Turn the dial on your Wayback Machine to April. Back then, the skies were blue, the grass was green and Speaker of the New York State Assembly Sheldon Silver killed congestion pricing. At the time, Sheldon Silver’s role in the demise of Mayor Bloomberg’s ambitious plan was not up for debate.

Well, someone should remind Mr. Silver of this inconvenient truth. Yesterday, in an interview with the Downtown Express, Silver blamed the MTA for the demise of congestion pricing. This is a stunning revision of recent history.

Streetsblog first reported this audacious piece of news yesterday, and Brad Aaron quoted the vital parts:

This week, he repeated his reason for not bringing it to the floor — the Assembly opposition was overwhelming. He said there were about 15 supporters, and if he had applied pressure, he thinks he could have gotten the number up to 20 — far short of the 76 votes needed.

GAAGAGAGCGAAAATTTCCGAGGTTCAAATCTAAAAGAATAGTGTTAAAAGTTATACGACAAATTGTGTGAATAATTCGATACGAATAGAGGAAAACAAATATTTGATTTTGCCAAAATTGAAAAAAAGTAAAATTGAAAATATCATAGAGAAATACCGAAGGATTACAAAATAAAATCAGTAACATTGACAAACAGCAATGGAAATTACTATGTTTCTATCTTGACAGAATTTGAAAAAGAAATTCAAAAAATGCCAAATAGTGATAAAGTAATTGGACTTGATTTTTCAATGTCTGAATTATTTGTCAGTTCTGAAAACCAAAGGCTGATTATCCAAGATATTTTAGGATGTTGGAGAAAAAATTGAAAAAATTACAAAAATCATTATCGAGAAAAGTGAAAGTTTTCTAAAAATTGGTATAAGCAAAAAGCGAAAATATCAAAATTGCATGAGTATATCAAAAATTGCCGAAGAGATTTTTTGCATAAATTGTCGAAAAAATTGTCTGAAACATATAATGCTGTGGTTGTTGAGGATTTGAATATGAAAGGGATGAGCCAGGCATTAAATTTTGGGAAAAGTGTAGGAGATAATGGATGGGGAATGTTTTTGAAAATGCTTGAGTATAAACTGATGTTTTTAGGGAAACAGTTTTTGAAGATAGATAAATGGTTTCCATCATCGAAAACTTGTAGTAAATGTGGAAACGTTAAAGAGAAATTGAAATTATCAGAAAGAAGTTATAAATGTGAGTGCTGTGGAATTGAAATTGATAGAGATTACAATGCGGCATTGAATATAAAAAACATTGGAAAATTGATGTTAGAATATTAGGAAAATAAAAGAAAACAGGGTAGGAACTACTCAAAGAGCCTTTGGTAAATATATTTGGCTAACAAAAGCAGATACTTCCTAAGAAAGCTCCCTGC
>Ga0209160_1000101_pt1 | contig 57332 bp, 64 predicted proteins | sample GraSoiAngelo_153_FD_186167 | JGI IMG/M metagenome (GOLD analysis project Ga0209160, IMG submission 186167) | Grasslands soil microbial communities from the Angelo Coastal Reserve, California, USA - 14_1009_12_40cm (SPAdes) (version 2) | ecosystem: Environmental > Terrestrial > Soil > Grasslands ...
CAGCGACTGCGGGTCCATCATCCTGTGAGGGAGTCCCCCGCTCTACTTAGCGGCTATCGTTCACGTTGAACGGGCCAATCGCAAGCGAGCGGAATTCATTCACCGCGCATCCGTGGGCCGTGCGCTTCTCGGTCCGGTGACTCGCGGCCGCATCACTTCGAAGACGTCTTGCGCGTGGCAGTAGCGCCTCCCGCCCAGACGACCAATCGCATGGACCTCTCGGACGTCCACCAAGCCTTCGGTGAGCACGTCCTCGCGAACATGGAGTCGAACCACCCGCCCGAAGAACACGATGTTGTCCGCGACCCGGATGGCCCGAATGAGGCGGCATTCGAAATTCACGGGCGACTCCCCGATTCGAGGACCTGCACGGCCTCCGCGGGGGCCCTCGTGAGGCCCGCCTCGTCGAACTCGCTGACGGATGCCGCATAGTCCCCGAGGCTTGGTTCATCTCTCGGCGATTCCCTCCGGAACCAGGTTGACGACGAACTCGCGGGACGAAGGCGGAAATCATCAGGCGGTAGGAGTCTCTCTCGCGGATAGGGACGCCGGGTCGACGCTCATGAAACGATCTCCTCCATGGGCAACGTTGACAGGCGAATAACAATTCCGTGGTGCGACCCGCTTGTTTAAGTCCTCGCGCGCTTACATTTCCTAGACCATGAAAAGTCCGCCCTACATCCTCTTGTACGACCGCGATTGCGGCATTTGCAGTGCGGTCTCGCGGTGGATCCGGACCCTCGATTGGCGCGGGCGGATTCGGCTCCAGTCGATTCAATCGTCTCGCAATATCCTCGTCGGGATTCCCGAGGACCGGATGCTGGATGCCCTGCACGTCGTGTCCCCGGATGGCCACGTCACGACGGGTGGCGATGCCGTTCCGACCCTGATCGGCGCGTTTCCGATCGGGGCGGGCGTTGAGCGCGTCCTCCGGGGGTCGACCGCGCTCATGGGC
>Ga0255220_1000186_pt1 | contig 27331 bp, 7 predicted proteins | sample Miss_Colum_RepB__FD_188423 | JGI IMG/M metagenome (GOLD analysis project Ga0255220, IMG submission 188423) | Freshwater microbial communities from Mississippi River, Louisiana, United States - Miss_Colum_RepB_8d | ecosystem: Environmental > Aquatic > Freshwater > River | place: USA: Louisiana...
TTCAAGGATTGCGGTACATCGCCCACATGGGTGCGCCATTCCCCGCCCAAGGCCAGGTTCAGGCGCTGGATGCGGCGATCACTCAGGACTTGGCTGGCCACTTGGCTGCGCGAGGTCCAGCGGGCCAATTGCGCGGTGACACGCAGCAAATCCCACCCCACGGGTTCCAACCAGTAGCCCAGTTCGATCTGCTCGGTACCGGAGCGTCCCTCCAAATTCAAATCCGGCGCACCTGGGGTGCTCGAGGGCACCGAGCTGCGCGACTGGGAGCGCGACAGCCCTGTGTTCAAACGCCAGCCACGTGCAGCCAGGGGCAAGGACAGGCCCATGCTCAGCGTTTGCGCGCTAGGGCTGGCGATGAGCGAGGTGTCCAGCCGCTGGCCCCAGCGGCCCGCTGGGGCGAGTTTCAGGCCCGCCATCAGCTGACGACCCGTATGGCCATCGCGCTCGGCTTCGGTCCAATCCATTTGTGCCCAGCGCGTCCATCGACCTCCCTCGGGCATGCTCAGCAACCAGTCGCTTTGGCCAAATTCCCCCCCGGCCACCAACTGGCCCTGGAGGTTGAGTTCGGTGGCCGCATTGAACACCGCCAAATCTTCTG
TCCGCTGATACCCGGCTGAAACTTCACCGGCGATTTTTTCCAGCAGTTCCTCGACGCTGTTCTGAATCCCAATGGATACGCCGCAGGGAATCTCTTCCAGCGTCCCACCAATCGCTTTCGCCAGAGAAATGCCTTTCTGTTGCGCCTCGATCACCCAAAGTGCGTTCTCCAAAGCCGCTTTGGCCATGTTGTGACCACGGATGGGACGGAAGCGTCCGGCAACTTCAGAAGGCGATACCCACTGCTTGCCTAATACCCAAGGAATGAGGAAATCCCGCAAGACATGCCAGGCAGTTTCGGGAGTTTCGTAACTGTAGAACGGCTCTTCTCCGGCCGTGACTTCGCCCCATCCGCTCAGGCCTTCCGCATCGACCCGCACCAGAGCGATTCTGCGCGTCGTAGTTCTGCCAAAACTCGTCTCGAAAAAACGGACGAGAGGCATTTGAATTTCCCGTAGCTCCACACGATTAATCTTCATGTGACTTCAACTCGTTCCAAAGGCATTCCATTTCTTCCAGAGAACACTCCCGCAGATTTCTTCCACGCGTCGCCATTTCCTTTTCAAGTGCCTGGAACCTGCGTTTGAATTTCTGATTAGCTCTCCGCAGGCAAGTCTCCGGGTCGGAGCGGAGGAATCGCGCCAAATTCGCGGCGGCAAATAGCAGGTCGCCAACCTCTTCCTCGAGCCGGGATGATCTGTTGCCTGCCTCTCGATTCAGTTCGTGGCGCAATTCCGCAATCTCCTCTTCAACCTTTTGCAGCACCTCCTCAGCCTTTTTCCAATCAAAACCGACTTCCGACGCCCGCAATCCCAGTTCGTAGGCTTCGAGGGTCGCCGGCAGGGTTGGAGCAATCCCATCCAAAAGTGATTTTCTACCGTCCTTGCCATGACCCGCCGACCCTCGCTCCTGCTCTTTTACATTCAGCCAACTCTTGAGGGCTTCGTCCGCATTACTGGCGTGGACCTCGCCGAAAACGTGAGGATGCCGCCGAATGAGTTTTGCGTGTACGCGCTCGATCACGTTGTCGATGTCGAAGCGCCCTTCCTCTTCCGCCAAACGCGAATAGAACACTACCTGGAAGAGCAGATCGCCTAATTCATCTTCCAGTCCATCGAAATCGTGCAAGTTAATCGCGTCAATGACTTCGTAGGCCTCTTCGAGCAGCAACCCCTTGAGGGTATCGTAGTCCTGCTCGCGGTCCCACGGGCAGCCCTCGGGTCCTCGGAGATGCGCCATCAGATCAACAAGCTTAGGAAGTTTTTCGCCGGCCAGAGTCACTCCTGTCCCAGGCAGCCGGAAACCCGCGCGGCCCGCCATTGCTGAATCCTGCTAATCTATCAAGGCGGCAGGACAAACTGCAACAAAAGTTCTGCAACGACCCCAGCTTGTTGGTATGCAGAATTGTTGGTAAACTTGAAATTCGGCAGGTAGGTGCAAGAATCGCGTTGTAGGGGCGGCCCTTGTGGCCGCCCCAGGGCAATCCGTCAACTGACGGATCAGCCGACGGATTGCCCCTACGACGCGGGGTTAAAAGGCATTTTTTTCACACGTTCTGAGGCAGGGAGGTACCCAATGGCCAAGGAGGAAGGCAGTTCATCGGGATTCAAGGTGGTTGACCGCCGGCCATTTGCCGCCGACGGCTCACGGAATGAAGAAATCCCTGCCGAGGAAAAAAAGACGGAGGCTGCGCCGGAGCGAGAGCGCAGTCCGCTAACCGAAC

He said outer borough Assemblymembers did not support the plan because “the M.T.A. lost its credibility.” After so many broken promises, no one believed the Metropolitan Transportation Authority would direct the congestion pricing revenue to mass transit expansion, Silver said.

This interview by Silver is flat-out absurd. The Downtown Express is paying attention to him right now because, for the first time in over two decades, the incumbent Assemblyman is facing a primary challenger. And that challenger came about largely because Silver allowed congestion pricing to fail. Silver now claims that, when Richard Ravitch issues his report in a few months, “you’ll see this” — the MTA’s financial woes and the fate of congestion pricing — “start to get straightened out.”